From science blogs:
“A research team led by Wayne State University, in collaboration with Michigan State University, has identified a single gene in honeybees that separates the queens from the workers. The scientists unraveled the gene’s inner workings and published the results in the current issue of Biology Letters. The gene, which is responsible for leg and wing development, plays a crucial role in the evolution of bees’ ability to carry pollen. “The gene – Ultrabithorax, or Ubx – is responsible for making hind legs different from fore legs so they can carry pollen” said Aleksandar Popadic, associate professor of biological sciences in Wayne State University’s College of Liberal Arts and Science and principal investigator of the study. “In some groups, like crickets, Ubx is responsible for creating a ‘jumping’ hind leg. In others, such as bees, it makes a pollen basket – a ‘naked,’ bristle-free leg region that creates a space for packing pollen.””
Full post http://www.mdconnects.com/articles/305/20140131/research-led-wayne-state-discovers-single-gene-bees-separating-queens.htm
“For sloths, it’s one that works and is based primarily on metabolism and adapting to that change! Sloths are eating incredibly poor food. Plants do everything they possibly can to guard against being eaten, from tying up material in difficult to digest things like cellulose or lignin to producing compounds to actively reduce the efficiency of their digestion! Sloths have overcome many of these defenses by digesting food for extremely long times. By taking longer to digest the food and developing internal adaptations to do so, they can get energy out of a very abundant resource in the tropics; however, this comes at a price: they are limited in speed! Sloths move extremely slowly, so once they’re spotted, they’re easy game. Fortunately for the sloths, they’ve managed to develop forms of crypsis to avoid being seen! They can move so slowly that they are actually able to host algae and plant material in their fur, making them blend into their surroundings more easily. Moving slowly also draws less attention in general, so they can avoid being spotted that way.”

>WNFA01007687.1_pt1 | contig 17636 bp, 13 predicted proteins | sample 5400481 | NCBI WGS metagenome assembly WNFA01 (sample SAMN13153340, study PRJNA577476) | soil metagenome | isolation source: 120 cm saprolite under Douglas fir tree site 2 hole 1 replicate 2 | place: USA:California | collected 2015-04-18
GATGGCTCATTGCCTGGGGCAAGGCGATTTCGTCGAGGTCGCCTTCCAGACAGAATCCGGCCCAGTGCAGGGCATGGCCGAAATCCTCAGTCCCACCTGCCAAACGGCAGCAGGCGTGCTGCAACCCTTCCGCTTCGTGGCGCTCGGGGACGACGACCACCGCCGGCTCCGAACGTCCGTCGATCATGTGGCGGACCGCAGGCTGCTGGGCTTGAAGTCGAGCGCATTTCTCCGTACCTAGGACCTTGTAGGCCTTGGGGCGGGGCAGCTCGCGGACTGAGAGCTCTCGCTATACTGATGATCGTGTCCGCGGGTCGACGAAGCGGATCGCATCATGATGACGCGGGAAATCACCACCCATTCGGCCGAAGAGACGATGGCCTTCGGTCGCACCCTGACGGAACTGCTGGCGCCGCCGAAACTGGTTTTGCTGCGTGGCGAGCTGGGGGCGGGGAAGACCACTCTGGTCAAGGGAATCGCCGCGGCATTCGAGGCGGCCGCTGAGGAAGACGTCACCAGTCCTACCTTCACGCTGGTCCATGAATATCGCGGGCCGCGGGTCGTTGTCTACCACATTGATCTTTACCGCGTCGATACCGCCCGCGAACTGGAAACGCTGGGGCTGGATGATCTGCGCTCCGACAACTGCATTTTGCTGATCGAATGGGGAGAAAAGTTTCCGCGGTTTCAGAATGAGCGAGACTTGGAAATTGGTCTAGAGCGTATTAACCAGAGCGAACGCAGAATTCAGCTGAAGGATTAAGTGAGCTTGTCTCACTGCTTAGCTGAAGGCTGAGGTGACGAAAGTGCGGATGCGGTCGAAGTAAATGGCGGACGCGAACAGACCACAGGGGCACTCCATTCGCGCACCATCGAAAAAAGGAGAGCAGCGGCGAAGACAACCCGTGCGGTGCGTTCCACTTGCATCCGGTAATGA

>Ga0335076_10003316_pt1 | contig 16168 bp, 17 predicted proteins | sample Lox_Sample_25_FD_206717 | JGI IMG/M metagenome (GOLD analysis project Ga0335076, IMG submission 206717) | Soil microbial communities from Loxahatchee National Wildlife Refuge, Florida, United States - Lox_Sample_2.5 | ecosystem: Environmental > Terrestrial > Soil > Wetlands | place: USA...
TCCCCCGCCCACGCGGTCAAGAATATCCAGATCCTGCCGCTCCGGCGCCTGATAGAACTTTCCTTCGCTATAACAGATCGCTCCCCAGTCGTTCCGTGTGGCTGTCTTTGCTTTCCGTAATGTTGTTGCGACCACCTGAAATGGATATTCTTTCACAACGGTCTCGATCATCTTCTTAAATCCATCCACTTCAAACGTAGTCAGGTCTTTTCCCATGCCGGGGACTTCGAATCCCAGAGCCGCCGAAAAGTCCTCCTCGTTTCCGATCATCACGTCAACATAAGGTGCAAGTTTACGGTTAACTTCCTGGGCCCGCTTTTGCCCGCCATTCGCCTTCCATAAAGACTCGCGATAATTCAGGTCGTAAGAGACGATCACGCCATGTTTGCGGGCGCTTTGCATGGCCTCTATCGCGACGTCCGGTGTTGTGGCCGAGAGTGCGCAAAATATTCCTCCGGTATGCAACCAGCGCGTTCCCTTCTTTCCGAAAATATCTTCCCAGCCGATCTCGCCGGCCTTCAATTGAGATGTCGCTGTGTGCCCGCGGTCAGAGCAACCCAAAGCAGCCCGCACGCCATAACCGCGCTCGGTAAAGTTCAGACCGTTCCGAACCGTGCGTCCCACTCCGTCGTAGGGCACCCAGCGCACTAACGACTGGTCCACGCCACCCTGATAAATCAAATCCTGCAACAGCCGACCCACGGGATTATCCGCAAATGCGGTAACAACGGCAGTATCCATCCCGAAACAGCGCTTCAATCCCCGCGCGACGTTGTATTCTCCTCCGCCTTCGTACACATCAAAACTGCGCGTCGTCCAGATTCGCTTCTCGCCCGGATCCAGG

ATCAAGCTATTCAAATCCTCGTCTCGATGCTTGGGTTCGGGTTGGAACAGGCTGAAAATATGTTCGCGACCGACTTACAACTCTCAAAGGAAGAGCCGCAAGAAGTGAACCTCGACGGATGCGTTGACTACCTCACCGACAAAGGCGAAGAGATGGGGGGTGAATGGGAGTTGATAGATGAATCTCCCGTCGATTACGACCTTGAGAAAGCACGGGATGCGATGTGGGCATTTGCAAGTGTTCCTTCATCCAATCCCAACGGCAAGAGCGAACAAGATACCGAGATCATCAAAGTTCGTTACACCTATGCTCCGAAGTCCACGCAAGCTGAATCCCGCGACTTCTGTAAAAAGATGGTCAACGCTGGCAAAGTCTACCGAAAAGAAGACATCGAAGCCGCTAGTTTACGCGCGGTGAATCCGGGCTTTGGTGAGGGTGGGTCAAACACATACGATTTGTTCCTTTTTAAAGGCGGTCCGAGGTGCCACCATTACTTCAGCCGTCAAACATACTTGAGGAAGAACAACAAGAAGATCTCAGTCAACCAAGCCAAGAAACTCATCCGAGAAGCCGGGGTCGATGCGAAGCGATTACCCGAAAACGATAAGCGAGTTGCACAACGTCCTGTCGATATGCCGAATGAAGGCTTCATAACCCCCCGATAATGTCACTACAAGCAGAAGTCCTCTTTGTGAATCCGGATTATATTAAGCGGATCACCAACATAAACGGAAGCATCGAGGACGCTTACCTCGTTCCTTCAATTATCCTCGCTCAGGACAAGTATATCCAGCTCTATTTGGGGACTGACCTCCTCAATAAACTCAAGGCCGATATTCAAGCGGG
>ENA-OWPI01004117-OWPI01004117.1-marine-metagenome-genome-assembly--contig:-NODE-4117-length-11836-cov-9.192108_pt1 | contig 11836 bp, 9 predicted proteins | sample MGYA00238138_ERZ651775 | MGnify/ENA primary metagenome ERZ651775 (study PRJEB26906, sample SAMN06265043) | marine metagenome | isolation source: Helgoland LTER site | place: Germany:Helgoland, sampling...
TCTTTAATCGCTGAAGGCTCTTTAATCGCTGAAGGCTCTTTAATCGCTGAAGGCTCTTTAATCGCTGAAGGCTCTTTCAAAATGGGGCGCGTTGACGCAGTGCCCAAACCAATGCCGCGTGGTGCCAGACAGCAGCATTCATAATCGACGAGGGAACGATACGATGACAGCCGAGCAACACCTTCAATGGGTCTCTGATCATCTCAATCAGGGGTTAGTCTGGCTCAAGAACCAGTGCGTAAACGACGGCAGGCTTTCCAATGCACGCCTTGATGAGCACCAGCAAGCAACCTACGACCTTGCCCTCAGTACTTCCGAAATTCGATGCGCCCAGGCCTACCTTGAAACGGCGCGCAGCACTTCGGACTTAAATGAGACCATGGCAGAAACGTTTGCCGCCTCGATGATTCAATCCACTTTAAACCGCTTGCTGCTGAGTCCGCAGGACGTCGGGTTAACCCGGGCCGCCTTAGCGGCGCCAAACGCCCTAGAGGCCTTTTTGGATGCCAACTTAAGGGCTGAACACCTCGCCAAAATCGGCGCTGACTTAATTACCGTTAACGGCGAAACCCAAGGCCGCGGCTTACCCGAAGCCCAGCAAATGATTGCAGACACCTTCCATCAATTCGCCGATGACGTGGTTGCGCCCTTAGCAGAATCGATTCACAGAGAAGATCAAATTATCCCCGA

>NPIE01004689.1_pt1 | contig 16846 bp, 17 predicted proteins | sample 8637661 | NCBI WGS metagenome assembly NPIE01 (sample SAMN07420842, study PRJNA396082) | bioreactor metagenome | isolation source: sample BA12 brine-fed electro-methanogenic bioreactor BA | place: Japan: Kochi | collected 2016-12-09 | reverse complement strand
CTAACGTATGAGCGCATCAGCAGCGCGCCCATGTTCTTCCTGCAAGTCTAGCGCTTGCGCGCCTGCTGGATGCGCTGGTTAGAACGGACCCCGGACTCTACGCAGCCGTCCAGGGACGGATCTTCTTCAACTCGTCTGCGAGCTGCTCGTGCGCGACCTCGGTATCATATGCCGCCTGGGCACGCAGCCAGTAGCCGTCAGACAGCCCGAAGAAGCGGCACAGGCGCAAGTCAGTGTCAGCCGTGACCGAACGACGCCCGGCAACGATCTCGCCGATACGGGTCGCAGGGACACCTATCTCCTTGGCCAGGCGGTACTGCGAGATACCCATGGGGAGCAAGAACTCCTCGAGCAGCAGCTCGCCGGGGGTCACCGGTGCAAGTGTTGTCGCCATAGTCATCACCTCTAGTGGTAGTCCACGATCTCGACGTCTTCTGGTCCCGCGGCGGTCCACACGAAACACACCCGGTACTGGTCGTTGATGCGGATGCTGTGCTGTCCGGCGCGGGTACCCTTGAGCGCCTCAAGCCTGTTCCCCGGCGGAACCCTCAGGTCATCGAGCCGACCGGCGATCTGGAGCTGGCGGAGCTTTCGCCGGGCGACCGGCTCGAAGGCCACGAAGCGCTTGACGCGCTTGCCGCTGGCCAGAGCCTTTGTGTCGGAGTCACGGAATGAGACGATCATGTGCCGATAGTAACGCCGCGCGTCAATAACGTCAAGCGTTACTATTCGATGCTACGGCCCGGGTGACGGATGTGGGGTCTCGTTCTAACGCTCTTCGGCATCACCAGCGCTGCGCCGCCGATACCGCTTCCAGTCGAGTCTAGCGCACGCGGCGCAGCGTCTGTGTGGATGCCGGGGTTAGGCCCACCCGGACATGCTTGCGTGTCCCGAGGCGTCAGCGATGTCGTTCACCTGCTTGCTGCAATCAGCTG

Unidan comments on Sloth crawling out of the water.
“When we discuss life history of animals, we discuss them as altricial or precocial. Altricial animals produce large number of offspring with a relatively small energetic investment in each one; therefore, the offspring are born pretty weak and many will probably die. Cats, mice, dogs – any animal that produces a litter is probably altricial. Other animals are precocial. That means a large energetic investment goes into each offspring; they usually reproduce one at a time and their offspring are born pretty ready to handle a lot on their own. Think of elephants, horses, whales, and so forth: long gestation periods, and offspring born capable of pretty full locomotion. Humans are the odd case. We are secondarily altricial. Our reproductive strategy looks like that of a precocial species – one progeny at a time and a substantial resource investment in each – but our infants resemble altricial infants much more than precocial ones.
Human life history only make sense if you look at human infants as fetuses that are continuing to develop outside the womb, and happen to have been born prematurely. In fact, up until it reaches eight months to a year of age, it is much more consistent with developmental understandings to see any baby as a prematurely born infant. Therefore, most of the development that you see in an infant is that which would “normally” take place in the womb. This is because, quite frankly, our large brain size prohibits birth at full brain weight. Most precocial mammals are born with brains fairly close to adult brain size; we do most brain development outside the womb that other precocial species do inside.”
Anthropologist on Reddit comments on ‘If a child is born premature, do they develop as if they were still in the womb?‘
Image from http://www.ascensionearth2012.org/2013/12/neanderthal-viruses-found-in-modern.html
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